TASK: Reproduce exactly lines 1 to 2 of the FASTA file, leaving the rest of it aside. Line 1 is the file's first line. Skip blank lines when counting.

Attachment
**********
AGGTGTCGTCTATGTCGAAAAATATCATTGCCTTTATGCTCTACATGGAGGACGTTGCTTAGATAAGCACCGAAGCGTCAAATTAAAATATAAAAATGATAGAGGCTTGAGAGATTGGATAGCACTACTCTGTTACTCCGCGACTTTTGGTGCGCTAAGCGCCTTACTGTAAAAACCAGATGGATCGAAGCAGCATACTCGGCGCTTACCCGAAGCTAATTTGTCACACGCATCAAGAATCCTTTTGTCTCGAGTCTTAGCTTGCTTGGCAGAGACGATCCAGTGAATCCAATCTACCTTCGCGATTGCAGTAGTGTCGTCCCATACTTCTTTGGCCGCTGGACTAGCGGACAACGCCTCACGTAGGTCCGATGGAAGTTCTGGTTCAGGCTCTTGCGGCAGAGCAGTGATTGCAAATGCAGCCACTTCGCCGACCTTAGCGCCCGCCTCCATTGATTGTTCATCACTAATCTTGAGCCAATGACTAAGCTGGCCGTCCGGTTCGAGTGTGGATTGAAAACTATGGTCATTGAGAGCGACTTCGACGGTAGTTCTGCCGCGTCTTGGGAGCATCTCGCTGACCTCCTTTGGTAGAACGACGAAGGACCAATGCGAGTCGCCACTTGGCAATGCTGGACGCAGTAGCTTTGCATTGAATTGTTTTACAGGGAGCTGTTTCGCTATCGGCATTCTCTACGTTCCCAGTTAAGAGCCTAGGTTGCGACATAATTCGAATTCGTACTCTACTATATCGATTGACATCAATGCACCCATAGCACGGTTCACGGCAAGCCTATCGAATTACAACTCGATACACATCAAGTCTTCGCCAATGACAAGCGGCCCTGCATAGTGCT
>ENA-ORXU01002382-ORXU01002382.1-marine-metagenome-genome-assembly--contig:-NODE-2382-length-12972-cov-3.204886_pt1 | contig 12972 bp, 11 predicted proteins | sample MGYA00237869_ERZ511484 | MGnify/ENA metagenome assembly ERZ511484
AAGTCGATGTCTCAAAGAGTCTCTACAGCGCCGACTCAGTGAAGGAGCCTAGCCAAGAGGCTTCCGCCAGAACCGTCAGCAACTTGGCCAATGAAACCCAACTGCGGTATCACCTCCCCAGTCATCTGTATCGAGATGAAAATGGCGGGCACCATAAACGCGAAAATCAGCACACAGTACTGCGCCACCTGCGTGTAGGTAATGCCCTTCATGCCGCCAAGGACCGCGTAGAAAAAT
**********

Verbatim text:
AGGTGTCGTCTATGTCGAAAAATATCATTGCCTTTATGCTCTACATGGAGGACGTTGCTTAGATAAGCACCGAAGCGTCAAATTAAAATATAAAAATGATAGAGGCTTGAGAGATTGGATAGCACTACTCTGTTACTCCGCGACTTTTGGTGCGCTAAGCGCCTTACTGTAAAAACCAGATGGATCGAAGCAGCATACTCGGCGCTTACCCGAAGCTAATTTGTCACACGCATCAAGAATCCTTTTGTCTCGAGTCTTAGCTTGCTTGGCAGAGACGATCCAGTGAATCCAATCTACCTTCGCGATTGCAGTAGTGTCGTCCCATACTTCTTTGGCCGCTGGACTAGCGGACAACGCCTCACGTAGGTCCGATGGAAGTTCTGGTTCAGGCTCTTGCGGCAGAGCAGTGATTGCAAATGCAGCCACTTCGCCGACCTTAGCGCCCGCCTCCATTGATTGTTCATCACTAATCTTGAGCCAATGACTAAGCTGGCCGTCCGGTTCGAGTGTGGATTGAAAACTATGGTCATTGAGAGCGACTTCGACGGTAGTTCTGCCGCGTCTTGGGAGCATCTCGCTGACCTCCTTTGGTAGAACGACGAAGGACCAATGCGAGTCGCCACTTGGCAATGCTGGACGCAGTAGCTTTGCATTGAATTGTTTTACAGGGAGCTGTTTCGCTATCGGCATTCTCTACGTTCCCAGTTAAGAGCCTAGGTTGCGACATAATTCGAATTCGTACTCTACTATATCGATTGACATCAATGCACCCATAGCACGGTTCACGGCAAGCCTATCGAATTACAACTCGATACACATCAAGTCTTCGCCAATGACAAGCGGCCCTGCATAGTGCT
>ENA-ORXU01002382-ORXU01002382.1-marine-metagenome-genome-assembly--contig:-NODE-2382-length-12972-cov-3.204886_pt1 | contig 12972 bp, 11 predicted proteins | sample MGYA00237869_ERZ511484 | MGnify/ENA metagenome assembly ERZ511484